The other thing about new products is that they often claim to make life easier and save time, yet sometimes, they also carry a whole new set of required actions or maintenance procedures that actually create more hassle. Having to learn a whole new processes of how to use, maintain, and clean a new device seems like more of an inconvenience to me. I know how to use a one-blade knife to cut a tomato; I don’t know how to use Charlie’s fast and easy slicer with replaceable blade inserts. The methodology behind both sharpening and cleaning the blade of one knife is infinitely less complicated that trying to sharpen or clean some complex slicing mechanism. In the end a one-blade knife is more cost effective too, because when Charlie’s blades get dull, I’ll have to buy a whole new set.
I remember once when I was young, my mother bought a rotisserie machine that the television practically possessed audiences to buy. Thinking back now to the informercial performance, the entire crowd was chanting a slogan about how easy it was to “set it and forget it”. The entire premise was what that you could put your chicken or whatever meat in this contraption and go watch more informercials while your food cooks; set it, and forget it. Doesn’t that work with an oven too? I can’t remember the last time I saw people hanging around ovens, peering through the little window while a 4-hour turkey cooked. Also, you couldn’t cook a four hour turkey with this contraption. But, my mother was dead set on buying one, so she did.
About 3 weeks into using it, it was clearly more of a hassle. Traditionally throwing a chicken in an oven involved preheating the oven, marinating the chicken, and throwing it in a deep pan to be put in the oven. Now, with this crazy rotisserie deal, you had to get a chicken small enough to fit into this rotisserie house thing, stab it with these long prongs, and hope that it would cook evenly. It never did. Often times we’d take it out of the rotisserie and throw it in the oven in order to cook the meat to its entirety.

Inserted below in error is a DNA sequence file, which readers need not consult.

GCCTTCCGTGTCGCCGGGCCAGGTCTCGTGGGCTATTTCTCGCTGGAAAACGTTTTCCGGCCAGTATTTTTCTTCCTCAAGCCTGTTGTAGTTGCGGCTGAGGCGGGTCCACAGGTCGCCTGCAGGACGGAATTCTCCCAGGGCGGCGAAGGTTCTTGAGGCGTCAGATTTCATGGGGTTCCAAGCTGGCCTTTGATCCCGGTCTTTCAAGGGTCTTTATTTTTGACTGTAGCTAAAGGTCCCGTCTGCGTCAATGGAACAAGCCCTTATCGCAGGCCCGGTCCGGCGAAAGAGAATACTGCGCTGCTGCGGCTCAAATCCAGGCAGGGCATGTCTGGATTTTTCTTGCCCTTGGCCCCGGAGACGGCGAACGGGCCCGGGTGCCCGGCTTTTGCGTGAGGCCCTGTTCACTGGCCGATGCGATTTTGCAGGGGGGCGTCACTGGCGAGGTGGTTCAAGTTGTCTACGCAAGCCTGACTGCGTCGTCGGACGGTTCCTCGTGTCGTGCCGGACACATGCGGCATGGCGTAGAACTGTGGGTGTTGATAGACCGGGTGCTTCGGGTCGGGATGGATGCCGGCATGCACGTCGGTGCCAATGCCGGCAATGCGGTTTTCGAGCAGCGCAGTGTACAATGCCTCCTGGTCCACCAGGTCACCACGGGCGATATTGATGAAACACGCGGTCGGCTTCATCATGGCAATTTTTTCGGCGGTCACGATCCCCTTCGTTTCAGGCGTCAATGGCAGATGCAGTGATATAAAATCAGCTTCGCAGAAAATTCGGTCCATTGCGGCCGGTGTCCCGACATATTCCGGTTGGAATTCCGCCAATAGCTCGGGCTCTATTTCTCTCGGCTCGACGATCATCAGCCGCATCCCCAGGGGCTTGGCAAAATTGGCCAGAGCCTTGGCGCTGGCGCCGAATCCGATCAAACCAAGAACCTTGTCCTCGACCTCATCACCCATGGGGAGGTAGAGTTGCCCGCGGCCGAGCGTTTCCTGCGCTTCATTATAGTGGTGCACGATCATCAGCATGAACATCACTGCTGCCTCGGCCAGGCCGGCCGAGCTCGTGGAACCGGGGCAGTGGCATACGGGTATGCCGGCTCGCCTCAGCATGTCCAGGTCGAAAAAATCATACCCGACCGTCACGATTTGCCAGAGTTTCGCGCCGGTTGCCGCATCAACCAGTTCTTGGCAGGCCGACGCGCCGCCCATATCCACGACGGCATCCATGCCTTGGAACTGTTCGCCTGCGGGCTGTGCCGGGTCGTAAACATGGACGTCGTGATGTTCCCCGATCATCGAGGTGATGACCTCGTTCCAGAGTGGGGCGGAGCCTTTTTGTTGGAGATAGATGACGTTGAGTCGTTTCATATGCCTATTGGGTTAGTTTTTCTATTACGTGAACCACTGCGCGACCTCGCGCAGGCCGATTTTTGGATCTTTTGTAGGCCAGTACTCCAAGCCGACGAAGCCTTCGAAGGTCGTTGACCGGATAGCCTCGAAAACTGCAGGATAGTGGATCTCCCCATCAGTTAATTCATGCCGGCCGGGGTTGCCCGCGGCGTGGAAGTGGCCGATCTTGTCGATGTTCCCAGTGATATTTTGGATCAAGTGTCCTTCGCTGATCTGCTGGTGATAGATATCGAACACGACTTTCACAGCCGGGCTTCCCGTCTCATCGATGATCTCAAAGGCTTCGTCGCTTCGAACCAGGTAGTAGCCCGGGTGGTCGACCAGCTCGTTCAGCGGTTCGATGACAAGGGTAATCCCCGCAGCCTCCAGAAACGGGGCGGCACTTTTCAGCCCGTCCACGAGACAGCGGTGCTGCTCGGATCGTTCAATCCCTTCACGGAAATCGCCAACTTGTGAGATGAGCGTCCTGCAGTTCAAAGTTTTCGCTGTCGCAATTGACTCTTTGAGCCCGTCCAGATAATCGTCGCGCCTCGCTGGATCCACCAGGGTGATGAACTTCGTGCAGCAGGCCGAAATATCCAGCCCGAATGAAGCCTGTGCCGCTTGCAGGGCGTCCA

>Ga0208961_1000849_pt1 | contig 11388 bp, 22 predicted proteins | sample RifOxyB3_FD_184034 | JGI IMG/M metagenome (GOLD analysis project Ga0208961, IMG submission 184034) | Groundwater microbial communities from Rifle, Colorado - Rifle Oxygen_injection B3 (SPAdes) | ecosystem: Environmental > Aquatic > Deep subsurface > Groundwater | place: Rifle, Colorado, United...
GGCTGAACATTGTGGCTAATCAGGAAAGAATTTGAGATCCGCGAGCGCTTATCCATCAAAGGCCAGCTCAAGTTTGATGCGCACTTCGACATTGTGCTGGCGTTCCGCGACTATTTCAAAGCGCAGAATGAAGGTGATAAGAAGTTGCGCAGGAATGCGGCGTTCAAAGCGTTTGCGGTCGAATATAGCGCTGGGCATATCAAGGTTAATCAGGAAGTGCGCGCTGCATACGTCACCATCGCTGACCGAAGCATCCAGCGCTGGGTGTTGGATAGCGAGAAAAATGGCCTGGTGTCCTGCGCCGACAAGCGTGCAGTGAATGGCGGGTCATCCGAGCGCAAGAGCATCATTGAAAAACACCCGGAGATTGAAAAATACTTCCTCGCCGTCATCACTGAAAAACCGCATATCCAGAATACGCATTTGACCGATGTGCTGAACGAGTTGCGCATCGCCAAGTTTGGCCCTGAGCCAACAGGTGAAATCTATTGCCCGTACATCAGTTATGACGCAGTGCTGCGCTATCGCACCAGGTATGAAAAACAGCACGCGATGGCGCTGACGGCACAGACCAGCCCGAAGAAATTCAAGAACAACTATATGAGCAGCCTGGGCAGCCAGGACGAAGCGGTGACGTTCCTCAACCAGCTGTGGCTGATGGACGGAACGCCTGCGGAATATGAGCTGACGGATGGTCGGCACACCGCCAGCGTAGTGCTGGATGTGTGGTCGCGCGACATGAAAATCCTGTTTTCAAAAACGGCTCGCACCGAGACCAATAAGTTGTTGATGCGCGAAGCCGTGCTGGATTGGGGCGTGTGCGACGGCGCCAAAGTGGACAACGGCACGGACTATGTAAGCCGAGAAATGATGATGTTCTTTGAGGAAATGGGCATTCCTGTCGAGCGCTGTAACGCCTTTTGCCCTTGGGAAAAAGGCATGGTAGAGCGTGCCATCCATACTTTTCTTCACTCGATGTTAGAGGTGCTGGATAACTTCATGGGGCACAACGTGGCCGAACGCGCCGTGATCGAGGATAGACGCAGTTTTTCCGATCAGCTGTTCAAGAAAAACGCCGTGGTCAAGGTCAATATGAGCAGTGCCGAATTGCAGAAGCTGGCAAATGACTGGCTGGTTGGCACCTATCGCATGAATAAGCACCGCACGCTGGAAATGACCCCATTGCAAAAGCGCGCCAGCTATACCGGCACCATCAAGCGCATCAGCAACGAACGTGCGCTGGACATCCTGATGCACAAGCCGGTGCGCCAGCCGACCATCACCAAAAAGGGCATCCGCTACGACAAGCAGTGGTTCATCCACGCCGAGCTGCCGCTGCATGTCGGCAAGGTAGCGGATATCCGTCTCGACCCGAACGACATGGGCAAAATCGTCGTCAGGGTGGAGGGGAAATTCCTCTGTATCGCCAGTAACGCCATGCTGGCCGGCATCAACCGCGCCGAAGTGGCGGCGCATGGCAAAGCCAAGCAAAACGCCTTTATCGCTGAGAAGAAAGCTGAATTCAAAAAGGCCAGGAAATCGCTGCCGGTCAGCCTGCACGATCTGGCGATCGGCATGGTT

Perhaps more alarming though, more than anything, was the cleanup. Traditional cleanup involves soaking a pan and scrubbing its one expansive surface. With this rotisserie house, you had to practically disassemble the entire unit to clean the removable parts, AND, cleaning the inside of the unit was not only necessary, but also impossible. The bits of chicken and pools of grease that would mount up had to be cleaned in order to ensure that the heating coils worked right. They didn’t cook the meat well if they were covered with meat and grease. The real issue, though, was that all of the nooks and crannies inside this unit were impossible to really scrub clean. Eventually after only a month or two of using it, it sat on our counter for a few years before we finally decided to toss it out.
THE BOTTOM LINE
Let’s face it, there are definitely some good products out there—even ones sold through infomercials. Anything that isn’t very complicated like a ceramic knife or some upgraded model of a tool that we KNOW already works for us, is probably a good buy. However, before reaching for your credit card like millions of other people at 4am, you need to really ask yourself two questions:
#1 “Do I really have a problem that needs to be solved with this purchase?”
#2 “Have I tried masturbation yet as a means to fall back asleep?”